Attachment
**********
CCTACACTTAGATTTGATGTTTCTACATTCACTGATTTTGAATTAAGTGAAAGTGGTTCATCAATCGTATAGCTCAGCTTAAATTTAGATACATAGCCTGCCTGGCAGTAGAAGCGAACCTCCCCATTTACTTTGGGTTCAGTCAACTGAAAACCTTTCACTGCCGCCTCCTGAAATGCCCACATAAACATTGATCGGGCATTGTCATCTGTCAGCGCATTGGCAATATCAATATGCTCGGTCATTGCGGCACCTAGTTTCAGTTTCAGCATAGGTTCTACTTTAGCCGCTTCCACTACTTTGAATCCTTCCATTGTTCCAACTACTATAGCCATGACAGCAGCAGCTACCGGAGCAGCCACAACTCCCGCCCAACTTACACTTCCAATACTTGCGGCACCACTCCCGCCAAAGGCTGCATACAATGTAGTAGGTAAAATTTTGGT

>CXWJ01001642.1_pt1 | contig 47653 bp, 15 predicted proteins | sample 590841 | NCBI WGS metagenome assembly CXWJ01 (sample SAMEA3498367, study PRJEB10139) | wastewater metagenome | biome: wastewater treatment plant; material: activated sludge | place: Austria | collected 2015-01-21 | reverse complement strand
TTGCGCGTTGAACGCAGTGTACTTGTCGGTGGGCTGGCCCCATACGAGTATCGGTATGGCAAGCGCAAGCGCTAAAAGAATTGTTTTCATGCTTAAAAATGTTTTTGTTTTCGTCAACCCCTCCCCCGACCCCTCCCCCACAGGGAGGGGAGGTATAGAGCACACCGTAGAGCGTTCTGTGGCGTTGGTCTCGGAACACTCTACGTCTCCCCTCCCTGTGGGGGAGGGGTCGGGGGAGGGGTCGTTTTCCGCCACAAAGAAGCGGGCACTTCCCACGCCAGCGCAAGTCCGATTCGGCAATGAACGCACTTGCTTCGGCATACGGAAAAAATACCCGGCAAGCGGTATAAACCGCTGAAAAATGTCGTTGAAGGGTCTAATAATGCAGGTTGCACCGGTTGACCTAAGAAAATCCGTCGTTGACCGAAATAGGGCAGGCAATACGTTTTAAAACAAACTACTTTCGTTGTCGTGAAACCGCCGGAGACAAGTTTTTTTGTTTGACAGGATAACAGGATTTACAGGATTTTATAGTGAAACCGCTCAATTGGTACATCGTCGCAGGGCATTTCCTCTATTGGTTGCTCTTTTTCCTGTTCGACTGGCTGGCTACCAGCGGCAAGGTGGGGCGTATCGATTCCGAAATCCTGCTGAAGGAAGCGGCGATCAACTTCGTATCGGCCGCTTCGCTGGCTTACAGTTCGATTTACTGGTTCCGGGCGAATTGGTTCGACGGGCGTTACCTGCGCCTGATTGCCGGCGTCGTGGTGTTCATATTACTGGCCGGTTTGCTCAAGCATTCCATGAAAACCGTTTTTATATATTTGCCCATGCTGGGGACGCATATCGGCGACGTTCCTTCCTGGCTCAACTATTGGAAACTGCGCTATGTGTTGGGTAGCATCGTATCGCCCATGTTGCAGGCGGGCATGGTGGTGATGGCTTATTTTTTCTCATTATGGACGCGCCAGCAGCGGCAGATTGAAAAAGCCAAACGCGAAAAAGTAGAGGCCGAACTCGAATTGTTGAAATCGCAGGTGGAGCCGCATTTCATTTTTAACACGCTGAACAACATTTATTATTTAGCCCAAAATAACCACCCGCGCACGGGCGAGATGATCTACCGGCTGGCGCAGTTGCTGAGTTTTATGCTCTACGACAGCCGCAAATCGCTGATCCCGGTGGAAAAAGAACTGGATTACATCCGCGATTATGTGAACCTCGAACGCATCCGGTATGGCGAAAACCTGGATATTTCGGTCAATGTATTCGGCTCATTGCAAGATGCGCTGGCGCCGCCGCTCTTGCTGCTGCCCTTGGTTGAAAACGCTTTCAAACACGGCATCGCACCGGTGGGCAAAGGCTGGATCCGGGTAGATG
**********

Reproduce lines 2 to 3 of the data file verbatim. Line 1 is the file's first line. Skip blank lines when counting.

>CXWJ01001642.1_pt1 | contig 47653 bp, 15 predicted proteins | sample 590841 | NCBI WGS metagenome assembly CXWJ01 (sample SAMEA3498367, study PRJEB10139) | wastewater metagenome | biome: wastewater treatment plant; material: activated sludge | place: Austria | collected 2015-01-21 | reverse complement strand
TTGCGCGTTGAACGCAGTGTACTTGTCGGTGGGCTGGCCCCATACGAGTATCGGTATGGCAAGCGCAAGCGCTAAAAGAATTGTTTTCATGCTTAAAAATGTTTTTGTTTTCGTCAACCCCTCCCCCGACCCCTCCCCCACAGGGAGGGGAGGTATAGAGCACACCGTAGAGCGTTCTGTGGCGTTGGTCTCGGAACACTCTACGTCTCCCCTCCCTGTGGGGGAGGGGTCGGGGGAGGGGTCGTTTTCCGCCACAAAGAAGCGGGCACTTCCCACGCCAGCGCAAGTCCGATTCGGCAATGAACGCACTTGCTTCGGCATACGGAAAAAATACCCGGCAAGCGGTATAAACCGCTGAAAAATGTCGTTGAAGGGTCTAATAATGCAGGTTGCACCGGTTGACCTAAGAAAATCCGTCGTTGACCGAAATAGGGCAGGCAATACGTTTTAAAACAAACTACTTTCGTTGTCGTGAAACCGCCGGAGACAAGTTTTTTTGTTTGACAGGATAACAGGATTTACAGGATTTTATAGTGAAACCGCTCAATTGGTACATCGTCGCAGGGCATTTCCTCTATTGGTTGCTCTTTTTCCTGTTCGACTGGCTGGCTACCAGCGGCAAGGTGGGGCGTATCGATTCCGAAATCCTGCTGAAGGAAGCGGCGATCAACTTCGTATCGGCCGCTTCGCTGGCTTACAGTTCGATTTACTGGTTCCGGGCGAATTGGTTCGACGGGCGTTACCTGCGCCTGATTGCCGGCGTCGTGGTGTTCATATTACTGGCCGGTTTGCTCAAGCATTCCATGAAAACCGTTTTTATATATTTGCCCATGCTGGGGACGCATATCGGCGACGTTCCTTCCTGGCTCAACTATTGGAAACTGCGCTATGTGTTGGGTAGCATCGTATCGCCCATGTTGCAGGCGGGCATGGTGGTGATGGCTTATTTTTTCTCATTATGGACGCGCCAGCAGCGGCAGATTGAAAAAGCCAAACGCGAAAAAGTAGAGGCCGAACTCGAATTGTTGAAATCGCAGGTGGAGCCGCATTTCATTTTTAACACGCTGAACAACATTTATTATTTAGCCCAAAATAACCACCCGCGCACGGGCGAGATGATCTACCGGCTGGCGCAGTTGCTGAGTTTTATGCTCTACGACAGCCGCAAATCGCTGATCCCGGTGGAAAAAGAACTGGATTACATCCGCGATTATGTGAACCTCGAACGCATCCGGTATGGCGAAAACCTGGATATTTCGGTCAATGTATTCGGCTCATTGCAAGATGCGCTGGCGCCGCCGCTCTTGCTGCTGCCCTTGGTTGAAAACGCTTTCAAACACGGCATCGCACCGGTGGGCAAAGGCTGGATCCGGGTAGATG